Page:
KHN Morning Briefing

Summaries of health policy coverage from major news organizations

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Soaring Premiums May Cause Some Sticker Shock, But Effect Might Not Be As Scary As It First Seems

Outlets take a look at premium increases in the states.

Boston Globe: State Health Connector Rates To Rise 8.7 Percent, Less Sharply Than Feared
Still grappling with uncertainty about the future of national health policy, officials at Massachusetts’ health insurance exchange said Thursday they will shield consumers from unusually high rate increases in 2018. Rates will still rise for people who buy insurance through the state’s Health Connector, but less sharply than feared: 8.7 percent, on average. (Dayal McCluskey, 10/12)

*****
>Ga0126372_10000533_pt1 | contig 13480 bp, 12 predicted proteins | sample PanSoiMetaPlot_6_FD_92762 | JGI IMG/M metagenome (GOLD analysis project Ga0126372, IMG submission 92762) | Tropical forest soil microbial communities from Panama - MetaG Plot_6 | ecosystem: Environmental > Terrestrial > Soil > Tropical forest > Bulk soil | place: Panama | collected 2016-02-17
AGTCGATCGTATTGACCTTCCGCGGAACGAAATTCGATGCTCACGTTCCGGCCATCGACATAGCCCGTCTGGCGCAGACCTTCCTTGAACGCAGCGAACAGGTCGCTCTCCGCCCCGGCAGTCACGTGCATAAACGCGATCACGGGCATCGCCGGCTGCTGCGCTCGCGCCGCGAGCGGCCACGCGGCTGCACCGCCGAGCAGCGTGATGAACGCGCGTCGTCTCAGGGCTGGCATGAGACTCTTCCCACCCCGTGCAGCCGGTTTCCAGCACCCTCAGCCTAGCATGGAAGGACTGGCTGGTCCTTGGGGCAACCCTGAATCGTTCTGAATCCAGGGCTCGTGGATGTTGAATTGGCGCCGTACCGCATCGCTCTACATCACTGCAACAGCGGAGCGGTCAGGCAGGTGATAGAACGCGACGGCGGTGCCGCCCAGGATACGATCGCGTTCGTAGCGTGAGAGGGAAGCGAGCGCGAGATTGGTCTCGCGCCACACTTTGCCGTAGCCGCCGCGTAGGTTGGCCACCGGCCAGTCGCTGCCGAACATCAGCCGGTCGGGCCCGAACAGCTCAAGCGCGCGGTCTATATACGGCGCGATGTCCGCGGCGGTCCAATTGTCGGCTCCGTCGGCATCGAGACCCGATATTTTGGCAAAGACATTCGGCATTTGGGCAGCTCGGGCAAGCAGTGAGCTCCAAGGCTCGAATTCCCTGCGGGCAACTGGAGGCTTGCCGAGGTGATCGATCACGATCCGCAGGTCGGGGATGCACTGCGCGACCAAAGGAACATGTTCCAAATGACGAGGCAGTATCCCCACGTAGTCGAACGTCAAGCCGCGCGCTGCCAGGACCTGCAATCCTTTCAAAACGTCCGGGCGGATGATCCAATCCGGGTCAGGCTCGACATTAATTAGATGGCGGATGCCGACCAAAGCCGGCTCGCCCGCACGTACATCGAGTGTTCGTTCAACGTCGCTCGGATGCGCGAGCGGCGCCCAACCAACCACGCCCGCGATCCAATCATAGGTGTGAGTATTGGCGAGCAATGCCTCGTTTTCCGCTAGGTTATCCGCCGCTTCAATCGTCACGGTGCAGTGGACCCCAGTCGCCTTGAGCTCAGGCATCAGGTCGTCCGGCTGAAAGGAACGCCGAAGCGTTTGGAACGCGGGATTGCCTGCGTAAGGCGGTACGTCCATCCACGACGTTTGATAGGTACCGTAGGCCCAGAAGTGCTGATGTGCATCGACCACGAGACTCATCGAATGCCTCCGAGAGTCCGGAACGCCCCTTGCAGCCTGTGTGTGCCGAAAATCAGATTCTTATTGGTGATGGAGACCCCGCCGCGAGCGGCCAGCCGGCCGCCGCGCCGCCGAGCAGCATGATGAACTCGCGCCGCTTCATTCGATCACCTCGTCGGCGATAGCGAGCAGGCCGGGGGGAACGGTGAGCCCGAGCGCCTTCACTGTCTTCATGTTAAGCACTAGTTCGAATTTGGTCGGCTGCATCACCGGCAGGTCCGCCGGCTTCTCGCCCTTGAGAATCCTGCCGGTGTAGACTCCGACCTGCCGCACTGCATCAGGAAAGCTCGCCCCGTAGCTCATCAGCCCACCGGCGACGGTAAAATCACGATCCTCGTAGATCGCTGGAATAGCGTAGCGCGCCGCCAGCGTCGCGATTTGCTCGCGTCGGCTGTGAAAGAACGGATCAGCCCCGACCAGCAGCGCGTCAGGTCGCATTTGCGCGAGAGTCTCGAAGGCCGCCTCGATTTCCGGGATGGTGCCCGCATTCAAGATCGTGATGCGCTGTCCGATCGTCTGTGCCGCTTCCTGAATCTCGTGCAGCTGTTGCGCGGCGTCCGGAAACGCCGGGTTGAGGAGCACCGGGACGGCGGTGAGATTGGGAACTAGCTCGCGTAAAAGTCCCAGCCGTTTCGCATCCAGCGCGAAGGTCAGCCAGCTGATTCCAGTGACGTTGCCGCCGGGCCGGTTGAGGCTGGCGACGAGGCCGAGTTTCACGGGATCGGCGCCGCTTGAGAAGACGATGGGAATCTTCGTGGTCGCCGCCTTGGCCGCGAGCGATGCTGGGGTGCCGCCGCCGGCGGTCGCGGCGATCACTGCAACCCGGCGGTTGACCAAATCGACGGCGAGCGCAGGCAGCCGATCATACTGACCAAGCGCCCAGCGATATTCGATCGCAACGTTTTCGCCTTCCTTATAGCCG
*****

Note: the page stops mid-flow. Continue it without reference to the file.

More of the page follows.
State House News Service: Health Connector Opts For Lower Insurance Rate Hike
With uncertainty around federal health care changes looming and the start of an open enrollment period less than three weeks away, the Health Connector and Division of Insurance prepared two sets of rates for 2018 to account for the possibility that the federal government will stop making monthly cost sharing reduction (CSR) payments. (Young, 10/12)

California Healthline: Anthem Eases Up On Premium Hikes After State Scrutiny
Insurance giant Anthem Blue Cross agreed to reduce two planned premium increases for 2018 after California regulators questioned the company’s rationale for raising rates by as much as it had initially proposed. The scaled-back rate hikes, in the individual and small-employer markets, will reduce premiums by $114 million, state officials said. (Terhune, 10/12)

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